4.List and describe five factors that define the project environment (or context)? (I have done 6 for practice)
1.Political â€“ For large public projects such as the construction of a new MOD garrison, there may be many politically interested stakeholders all of which have different objectives. The strategic direction can often be difficult to determine.
2.Economic â€“Initiatives such as Private Finance Initiatives (PFI) or private partnerships are often used when looking at the construction of a new university and multi-storey car park for example. Where private investors part-fun and take a stake on the operating costs (i.e. revenue from car park for 25 years). Long term projects carry a more unknown risk when it comes to interest rates and this needs to be considered.
3.Sociological â€“ The impact on the public is a crucial consideration. Building a nuclear power plant on the edge of a rural town will have a massive effect on the local residents.
4.Technological â€“ The understanding of technology is crucial. If you are building a nuclear power plant, the specification in regards to materials is key to understand the contribution to the safety of the finished product but also to help understand the operational lifespan before it has to be decommissioned.
5.Legal â€“ Need to take particular attention to health and safety legislation and monitor how this changes over the period of the project lifecycle to ensure compliance. Nuclear power projects carry with it a high level of safety critical requirements and it is important how these can affect the progression of the project.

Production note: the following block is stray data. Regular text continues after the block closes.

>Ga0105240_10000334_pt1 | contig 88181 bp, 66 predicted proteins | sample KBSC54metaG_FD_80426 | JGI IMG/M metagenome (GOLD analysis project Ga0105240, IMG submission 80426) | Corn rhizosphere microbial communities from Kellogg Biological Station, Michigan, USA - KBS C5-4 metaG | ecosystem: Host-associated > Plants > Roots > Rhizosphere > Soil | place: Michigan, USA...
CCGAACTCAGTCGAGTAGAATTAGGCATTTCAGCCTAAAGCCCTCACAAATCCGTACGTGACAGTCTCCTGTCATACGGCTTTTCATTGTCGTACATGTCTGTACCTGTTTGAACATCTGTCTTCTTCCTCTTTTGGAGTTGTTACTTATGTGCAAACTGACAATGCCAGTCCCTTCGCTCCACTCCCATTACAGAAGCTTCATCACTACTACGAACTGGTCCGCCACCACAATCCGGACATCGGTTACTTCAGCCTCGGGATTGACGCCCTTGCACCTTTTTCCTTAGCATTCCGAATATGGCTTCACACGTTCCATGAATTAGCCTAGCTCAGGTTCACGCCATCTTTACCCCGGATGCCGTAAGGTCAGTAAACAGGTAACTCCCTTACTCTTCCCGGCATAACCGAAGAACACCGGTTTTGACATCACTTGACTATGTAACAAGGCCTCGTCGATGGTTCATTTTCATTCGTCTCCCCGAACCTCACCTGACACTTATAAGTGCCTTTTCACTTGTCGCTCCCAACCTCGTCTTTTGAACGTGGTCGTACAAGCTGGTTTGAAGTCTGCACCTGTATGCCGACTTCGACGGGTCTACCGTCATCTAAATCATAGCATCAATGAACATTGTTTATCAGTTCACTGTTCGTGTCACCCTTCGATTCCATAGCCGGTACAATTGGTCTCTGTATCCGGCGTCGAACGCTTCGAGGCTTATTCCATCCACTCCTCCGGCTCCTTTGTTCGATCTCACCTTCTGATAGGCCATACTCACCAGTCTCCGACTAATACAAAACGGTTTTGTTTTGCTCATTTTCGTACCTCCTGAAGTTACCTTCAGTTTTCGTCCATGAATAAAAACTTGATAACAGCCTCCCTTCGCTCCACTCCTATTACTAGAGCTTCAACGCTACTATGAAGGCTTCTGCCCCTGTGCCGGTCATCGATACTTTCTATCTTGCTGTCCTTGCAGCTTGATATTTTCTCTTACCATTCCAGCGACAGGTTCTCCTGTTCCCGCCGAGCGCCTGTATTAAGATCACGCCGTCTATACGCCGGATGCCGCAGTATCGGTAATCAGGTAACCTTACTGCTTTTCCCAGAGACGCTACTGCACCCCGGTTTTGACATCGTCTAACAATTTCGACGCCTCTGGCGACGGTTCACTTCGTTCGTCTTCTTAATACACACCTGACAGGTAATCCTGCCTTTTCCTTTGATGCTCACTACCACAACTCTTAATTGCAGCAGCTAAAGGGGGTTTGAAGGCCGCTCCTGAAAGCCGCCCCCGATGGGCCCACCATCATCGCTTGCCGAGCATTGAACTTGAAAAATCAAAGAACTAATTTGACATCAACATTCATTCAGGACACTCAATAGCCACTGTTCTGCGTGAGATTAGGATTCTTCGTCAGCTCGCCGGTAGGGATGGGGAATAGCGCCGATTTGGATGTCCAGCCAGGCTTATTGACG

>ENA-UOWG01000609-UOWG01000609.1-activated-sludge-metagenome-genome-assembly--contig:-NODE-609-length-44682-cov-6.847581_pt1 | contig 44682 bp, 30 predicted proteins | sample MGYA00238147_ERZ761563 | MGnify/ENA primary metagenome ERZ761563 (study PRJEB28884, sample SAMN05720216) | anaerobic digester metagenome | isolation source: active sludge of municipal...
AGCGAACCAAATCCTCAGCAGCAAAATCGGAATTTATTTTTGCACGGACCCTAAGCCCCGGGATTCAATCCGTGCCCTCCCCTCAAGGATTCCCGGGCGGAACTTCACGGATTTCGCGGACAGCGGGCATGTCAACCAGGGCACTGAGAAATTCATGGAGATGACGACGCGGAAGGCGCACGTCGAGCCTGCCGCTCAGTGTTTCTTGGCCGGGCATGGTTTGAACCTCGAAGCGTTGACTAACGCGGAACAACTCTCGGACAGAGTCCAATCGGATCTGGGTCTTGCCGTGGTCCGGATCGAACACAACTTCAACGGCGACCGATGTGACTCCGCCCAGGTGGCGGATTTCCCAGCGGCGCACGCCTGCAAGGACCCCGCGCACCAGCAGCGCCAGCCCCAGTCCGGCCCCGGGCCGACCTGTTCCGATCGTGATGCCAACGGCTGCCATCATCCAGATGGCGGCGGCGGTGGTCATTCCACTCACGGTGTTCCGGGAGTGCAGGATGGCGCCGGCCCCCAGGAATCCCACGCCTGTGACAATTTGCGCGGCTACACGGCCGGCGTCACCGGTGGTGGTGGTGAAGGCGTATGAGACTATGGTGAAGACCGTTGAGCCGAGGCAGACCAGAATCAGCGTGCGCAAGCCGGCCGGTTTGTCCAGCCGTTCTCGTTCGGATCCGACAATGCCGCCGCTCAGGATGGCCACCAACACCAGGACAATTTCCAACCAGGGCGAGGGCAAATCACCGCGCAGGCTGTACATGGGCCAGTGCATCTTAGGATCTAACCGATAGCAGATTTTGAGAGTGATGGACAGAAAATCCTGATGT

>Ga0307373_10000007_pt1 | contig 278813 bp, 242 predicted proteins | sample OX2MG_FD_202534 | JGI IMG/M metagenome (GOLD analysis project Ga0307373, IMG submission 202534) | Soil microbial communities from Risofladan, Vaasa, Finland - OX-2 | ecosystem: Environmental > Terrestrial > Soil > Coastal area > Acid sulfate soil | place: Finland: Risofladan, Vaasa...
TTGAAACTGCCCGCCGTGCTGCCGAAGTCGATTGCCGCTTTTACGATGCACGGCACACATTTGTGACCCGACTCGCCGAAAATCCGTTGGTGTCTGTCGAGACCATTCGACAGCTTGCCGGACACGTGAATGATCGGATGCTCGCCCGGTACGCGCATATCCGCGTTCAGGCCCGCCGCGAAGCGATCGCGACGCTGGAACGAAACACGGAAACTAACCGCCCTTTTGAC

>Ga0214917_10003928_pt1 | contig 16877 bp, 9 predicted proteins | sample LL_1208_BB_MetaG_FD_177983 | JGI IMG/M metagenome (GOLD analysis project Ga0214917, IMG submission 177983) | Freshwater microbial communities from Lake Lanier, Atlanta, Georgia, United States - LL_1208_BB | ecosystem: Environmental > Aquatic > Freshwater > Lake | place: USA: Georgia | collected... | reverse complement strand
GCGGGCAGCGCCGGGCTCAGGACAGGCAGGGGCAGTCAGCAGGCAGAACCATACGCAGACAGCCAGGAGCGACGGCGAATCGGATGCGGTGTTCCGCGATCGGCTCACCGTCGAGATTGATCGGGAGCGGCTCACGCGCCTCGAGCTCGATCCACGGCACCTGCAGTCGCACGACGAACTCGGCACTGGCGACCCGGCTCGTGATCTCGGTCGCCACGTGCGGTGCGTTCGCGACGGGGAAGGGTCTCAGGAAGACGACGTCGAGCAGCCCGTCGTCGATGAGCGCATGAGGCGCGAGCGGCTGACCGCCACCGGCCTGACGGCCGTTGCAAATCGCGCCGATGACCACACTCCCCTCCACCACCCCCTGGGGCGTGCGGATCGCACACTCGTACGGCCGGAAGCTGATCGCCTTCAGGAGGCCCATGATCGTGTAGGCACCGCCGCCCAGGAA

6.Environmental â€“ For the construction of a nuclear power project you may have tonnes of concrete that needs to be safely disposed of as well as contaminated substances which need to be dealt with in order to help protect the environment. This needs to be considered so that it doesnâ€™t hinder overall programme.
3.Describe the 5 benefits of a Project Lifecycle
A project lifecycle has a number of key benefits which include:
Providing a clear, logical progression through the timeframe of a project with clearly defined outputs and activities for each phase. E.g. it is simple to understand at what point of the project lifecycle the PMP is required to be produced (at end of definition stage).
Clearly illustrates each phase within the project lifecycle providing obvious points of which to stop. This phased visual allows the sponsoring organisation to easily identify the end of each individual stage and provides an indication when project reviews can take place, ensuring the relevant authorities are in place to proceed. A lifecycle also ensures that attention is put on the early stages by demanding that the project goes through a number of phase gates or go / no go hold points.
A project lifecycle will help illustrate when project resource is required and what resource is best place to deliver each phase. An obvious advantage of this is that it allows the organisation to forecast and managing resource across each phase. An example is a project which is approaching the definition stage where we may need input from a number of key users, we have to ensure the resource is managed in order to fulfil the requirement of the project but also to ensure business as usual is not affected by the absence of key staff.
They provide the high level initial breakdown so that detailed planning can be carried out within each phase.